You’re also ignoring the fact that the Great Depression- which had been recovering slightly- took a nosedive midway through under FDR’s tenure. Hence what the economic historians refer to as the “Second depression.”

          If you look at the actual timeline of the crash (when the stock took a dive, what was going on before then, et cetera) it paints a very interesting view.

          And if you think the Republicans- or most of them- want to abolish food stamps or welfare (rather than trim them down at best) you haven’t studied much. And are more interested in demonizing than doing research.

          On that front, there has been remarkably little difference between the Democrats and Republicans on welfare policy. To the point where many of the more conservative members (such as me) have griped about it, and FDR even joked about it on campaign. *Seventy Years Ago.*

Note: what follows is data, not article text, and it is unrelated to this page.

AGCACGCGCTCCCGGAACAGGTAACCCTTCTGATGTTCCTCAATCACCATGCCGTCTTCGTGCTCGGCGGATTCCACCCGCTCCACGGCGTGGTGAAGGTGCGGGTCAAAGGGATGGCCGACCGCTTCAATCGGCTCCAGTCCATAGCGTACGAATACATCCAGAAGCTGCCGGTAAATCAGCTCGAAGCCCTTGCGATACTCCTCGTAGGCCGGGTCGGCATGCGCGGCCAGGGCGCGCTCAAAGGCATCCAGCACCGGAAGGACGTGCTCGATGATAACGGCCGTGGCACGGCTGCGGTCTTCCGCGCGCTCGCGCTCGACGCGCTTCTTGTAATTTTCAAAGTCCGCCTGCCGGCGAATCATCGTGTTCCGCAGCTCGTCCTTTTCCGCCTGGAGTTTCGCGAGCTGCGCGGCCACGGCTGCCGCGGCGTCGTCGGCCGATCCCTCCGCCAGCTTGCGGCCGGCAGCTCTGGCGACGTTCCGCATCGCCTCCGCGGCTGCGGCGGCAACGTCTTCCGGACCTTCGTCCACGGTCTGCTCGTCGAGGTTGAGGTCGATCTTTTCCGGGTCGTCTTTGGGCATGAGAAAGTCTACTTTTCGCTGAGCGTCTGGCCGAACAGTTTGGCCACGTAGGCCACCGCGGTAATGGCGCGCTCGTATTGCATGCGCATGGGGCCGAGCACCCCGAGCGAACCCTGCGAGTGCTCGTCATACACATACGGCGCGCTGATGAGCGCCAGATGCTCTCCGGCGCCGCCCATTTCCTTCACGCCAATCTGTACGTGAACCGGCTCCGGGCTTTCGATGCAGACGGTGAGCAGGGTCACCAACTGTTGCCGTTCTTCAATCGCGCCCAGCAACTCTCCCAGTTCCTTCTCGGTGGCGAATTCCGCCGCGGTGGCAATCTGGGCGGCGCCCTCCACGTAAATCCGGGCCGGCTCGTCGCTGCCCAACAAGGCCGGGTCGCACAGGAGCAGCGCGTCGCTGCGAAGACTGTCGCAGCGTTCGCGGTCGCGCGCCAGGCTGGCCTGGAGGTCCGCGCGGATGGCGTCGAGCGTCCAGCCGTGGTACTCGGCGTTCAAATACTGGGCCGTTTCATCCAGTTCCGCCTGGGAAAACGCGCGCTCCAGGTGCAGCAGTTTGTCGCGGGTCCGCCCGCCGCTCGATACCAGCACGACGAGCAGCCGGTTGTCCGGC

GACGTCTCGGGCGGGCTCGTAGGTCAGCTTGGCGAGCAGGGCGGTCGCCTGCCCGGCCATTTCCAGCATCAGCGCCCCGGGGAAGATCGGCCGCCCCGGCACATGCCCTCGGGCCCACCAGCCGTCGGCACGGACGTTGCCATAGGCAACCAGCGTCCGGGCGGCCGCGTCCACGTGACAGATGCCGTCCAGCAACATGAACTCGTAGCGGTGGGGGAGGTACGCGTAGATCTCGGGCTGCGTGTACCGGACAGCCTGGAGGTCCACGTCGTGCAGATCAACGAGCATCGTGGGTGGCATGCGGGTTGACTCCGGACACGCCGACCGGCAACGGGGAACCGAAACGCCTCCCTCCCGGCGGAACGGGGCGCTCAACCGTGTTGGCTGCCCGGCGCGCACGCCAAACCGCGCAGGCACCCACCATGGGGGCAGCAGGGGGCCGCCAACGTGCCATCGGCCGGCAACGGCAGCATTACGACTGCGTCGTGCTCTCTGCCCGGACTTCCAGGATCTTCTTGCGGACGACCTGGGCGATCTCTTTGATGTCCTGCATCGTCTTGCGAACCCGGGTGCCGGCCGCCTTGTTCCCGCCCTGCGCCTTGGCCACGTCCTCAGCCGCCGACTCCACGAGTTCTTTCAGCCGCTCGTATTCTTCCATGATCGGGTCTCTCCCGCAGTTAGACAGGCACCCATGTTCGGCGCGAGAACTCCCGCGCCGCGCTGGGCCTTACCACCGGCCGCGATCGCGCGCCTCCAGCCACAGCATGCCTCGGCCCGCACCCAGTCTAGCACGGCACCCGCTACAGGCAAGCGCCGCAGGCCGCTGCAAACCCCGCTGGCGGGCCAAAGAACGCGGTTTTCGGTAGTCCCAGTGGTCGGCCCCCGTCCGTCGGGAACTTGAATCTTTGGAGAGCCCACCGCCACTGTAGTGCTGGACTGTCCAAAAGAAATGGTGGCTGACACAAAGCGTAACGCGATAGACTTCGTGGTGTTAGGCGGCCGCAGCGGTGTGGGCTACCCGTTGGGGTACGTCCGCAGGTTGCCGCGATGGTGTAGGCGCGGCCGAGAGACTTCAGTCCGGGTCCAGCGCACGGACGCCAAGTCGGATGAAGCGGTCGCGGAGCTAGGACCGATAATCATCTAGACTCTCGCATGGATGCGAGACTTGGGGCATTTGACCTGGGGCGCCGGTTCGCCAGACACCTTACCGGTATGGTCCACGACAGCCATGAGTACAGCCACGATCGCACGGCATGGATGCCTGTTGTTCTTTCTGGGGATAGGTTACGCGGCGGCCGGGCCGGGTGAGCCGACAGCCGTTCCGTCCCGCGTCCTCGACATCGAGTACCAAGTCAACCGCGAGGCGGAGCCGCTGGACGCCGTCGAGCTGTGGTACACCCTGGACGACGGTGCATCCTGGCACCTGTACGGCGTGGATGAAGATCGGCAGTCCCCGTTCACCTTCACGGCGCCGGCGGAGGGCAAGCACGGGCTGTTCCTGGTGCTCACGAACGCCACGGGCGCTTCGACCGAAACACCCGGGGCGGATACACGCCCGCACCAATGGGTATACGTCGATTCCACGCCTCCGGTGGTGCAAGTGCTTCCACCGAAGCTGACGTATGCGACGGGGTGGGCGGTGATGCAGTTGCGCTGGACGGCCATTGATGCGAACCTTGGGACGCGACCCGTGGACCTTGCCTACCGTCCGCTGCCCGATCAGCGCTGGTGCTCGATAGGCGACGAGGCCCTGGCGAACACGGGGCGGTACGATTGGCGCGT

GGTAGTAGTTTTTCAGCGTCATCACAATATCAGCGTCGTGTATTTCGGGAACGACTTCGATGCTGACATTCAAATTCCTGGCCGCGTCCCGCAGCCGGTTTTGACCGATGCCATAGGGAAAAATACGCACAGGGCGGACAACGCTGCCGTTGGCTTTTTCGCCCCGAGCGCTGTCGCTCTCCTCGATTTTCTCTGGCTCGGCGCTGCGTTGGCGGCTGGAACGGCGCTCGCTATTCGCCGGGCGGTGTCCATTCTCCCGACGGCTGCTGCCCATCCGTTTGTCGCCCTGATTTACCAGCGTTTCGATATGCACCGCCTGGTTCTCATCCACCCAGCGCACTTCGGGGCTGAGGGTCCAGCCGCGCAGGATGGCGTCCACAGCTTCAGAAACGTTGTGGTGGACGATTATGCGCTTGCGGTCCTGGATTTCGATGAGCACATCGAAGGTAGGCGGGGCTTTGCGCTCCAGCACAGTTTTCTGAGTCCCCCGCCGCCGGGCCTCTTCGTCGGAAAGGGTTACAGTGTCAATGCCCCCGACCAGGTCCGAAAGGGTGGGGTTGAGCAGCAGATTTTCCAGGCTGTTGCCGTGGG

• Betty J Rousey

            Regarding food stamps and Republicans, I listen to what the Republican leaders say about it, and the bills being issued at the state level as well as the federal level. But I do have a good grasp of history, as do you. We just interpret it differently. I saw a debt under Clinton which was scheduled to be balanced in 2011, and the next President which gave tax cuts extending to 2011. Never have we started two wars, and had tax cuts. I think you know what the debt skyrocketed up to, and it will remain there, as deficit cutting is not enough. As to the FDR period, many say it was actually WWII which actually brought us out totally. That is not an option for us now, as war profits go those who do not need it, unlike the forties. But a good WPA couldn’t hurt anything, and it might bring a few bridges up to code.

          • Turtler

            “Regarding food stamps and Republicans, I listen to what the Republican